[T]he first thing you need to know about Hillary Johnson's new book, Super Vixens' Dymaxion Lounge, is that its Russ Meyer-esque title is a bit of a come-on. Don't look here for tales of rampant Los Angeles hedonism. Absent as well are the empty, ferociously pouty observations on L.A. club culture that the jacket copy (and glam color photos of the author) would lead you to believe are inside. Instead Lounge is something much more entertaining and incisive: a slim but wickedly brutal take on existential life in modern L.A., and one woman's quest for depth amidst the neon-drenched chaos and urban (not to mention urbane) sprawl. With a toddler in tow all the while.
If Mike Davis' 1992 book City of Quartz laid out the definitive map of Southern California's dizzying infrastructure and architecture, Johnson's book -- culled mainly from her essays in Buzz magazine -- seeks out the dingy, drunken corners that its middle-class young adults inhabit: the financial and sexual come-ons, the see-and-be-seen parties and the dark and restless cloud of anxiety that hovers like smog above it all. It's enough to make you want to kill someone, and the best of Johnson's essays details her search for the perfect handgun. If L.A. culture turns everyone into clichTs, then Johnson suggests handguns as the perfect way out: "I was suddenly very tired of being an overeducated girl who could do no more harm than write a really mean poem ... I didn't want to slash anyone's tires or call them repeatedly and hang up, or take over a large corporation and fire everybody, or get really, really fat or really, really thin."
Much of the book focuses on Johnson's search for a way past such hackneyed responses, but she's also aware of how difficult that is in a town where, a friend tells her, "style is substance." L.A. is a "dymaxion" town, a term used by Buckminster Fuller to describe a world unto itself, where everything intermeshes and everything is available. So she's wise enough to know that the idea of breaking through clichTs is a clichT itself. Is she really going to be gratified by seducing the Little Caesar's delivery boy, dating a couple, hanging out with drag queens? Nothing's ironic in a town built on irony; a teacher at a Montessori school placidly tells Johnson that "the playground's in the backyard, very safe from drive-by shootings."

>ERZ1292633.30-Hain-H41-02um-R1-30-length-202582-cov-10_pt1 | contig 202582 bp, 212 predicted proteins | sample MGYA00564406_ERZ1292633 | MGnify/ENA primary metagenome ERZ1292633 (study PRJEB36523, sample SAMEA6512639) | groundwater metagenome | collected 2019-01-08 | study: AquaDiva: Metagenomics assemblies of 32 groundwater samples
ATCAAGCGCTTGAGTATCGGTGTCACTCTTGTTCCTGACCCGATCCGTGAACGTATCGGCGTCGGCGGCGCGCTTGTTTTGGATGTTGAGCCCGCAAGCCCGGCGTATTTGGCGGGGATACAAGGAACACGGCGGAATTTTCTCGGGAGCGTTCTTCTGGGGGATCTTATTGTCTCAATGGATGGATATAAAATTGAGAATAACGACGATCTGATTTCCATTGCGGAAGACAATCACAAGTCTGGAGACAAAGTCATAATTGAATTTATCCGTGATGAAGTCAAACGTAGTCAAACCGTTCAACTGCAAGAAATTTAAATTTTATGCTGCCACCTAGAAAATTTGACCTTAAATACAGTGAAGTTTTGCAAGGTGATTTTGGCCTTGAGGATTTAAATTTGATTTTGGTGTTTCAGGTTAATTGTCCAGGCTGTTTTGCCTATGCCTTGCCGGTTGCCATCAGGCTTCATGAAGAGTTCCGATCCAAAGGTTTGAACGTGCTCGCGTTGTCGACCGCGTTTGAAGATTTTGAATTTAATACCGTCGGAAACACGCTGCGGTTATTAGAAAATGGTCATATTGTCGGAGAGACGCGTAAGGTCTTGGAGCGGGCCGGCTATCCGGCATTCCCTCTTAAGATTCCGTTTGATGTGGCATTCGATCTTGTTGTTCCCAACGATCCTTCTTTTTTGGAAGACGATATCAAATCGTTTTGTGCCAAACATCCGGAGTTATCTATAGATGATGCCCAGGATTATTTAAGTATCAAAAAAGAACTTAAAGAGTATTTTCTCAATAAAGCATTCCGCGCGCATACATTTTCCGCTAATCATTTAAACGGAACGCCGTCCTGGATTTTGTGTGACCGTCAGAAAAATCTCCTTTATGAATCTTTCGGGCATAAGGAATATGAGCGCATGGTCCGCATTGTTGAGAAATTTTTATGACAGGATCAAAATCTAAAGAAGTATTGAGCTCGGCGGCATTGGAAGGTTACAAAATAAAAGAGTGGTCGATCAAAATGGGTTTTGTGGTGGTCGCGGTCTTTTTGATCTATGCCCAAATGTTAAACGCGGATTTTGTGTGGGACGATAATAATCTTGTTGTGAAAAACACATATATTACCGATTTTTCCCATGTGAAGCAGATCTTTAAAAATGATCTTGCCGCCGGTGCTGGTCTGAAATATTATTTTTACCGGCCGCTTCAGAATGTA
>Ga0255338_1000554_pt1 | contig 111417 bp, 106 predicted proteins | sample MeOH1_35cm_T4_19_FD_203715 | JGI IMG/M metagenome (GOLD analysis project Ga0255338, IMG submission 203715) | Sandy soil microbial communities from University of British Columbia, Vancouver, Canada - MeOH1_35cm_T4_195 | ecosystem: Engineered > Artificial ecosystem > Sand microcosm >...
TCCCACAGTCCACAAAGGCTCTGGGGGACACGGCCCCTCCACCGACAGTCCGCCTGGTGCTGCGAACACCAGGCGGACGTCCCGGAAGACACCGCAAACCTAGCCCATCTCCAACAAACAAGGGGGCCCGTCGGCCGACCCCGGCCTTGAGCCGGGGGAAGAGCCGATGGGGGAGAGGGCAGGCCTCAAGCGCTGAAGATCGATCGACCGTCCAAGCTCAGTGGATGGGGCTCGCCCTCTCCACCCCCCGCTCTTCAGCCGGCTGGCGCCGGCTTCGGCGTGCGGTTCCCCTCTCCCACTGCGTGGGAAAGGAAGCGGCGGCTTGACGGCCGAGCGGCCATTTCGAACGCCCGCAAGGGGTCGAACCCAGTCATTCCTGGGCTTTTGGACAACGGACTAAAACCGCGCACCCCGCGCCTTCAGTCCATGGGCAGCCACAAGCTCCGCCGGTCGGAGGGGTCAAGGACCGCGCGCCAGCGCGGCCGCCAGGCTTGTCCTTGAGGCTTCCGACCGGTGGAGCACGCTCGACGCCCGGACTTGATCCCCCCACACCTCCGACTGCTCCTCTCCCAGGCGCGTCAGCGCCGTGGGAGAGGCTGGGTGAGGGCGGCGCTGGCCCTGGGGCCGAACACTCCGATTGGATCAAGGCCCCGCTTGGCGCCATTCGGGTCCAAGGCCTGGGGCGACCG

What saves Super Vixens from wallowing in a puddle of cut-rate Gen-X ennui is Johnson's studied awareness of her own moral groundedness amid the city's absurdities; she might be a resident, but she's no victim. Her observations on the set of a porn flick are rife with the shock of the nude, but also tease out the brittle humanity of stars like Eartha Quake and Dick Nasty, and it's that acknowledgment of humanity that makes Johnson's writing so funny, right and engrossing. She brings a sense of depth to her dymaxion world, a place where maybe -- just maybe -- you'll find true love and an honest conversation, once you get past the silicone breasts and Armani suits, even if it's just for a one-night stand. --Salon
A collection of dark and clever essays from Buzz magazine's Johnson (Physical Culture, 1989) pumps up L.A. eccentricities with metaphors of the profound.
The exotic particularities of life in L.A., often parodied, incorporated in movies, television shows, and sex-and-shopping fiction, are for Johnson the stuff of philosophy and metaphor. As she browses Rodeo Drive she notes that "it's so easy to scoff at the whorish gilt and gewgaws . . . but I believe it's a seat of consciousness for the same reason that it's awful." She muses, as she looks for shoes at Gucci, that "if Chanel is Buñuel, Gucci is J.G. Ballard: as fresh as an eroticized car crash in an alternate but highly moral universe." Tori Spelling, she suggests, is, in her own way, an icon with as much current resonance as, say, Our Lady of Guadalupe. As part of her attempt to plumb the reality of life in L.A., Johnson touches on some truly outré stuff, including a visit to a Malibu ranch used for shooting porn. And along with each adventure, she includes a meaningful description of her wardrobe and other life artifacts. At the Château Marmont to interview Esther Williams, she wears "a fifties cerise cocktail dress with a floaty chiffon train." On her first day in L.A., feeling the need for some symbolic statement, she stops at a garage in the suburbs to change into a special flowered dress. The title refers back to Buckminster Fuller's concept of the dymaxion, a self-contained world in which everything that one needs for life is present in a kind of interdependent unity. For Johnson, Los Angeles has been her dymaxion, the place where she learned, she says, not so much to be happy as to be authentic.
Johnson is a universe shaper, with a powerful mind careening slightly to self-parody, and a lot of attitude.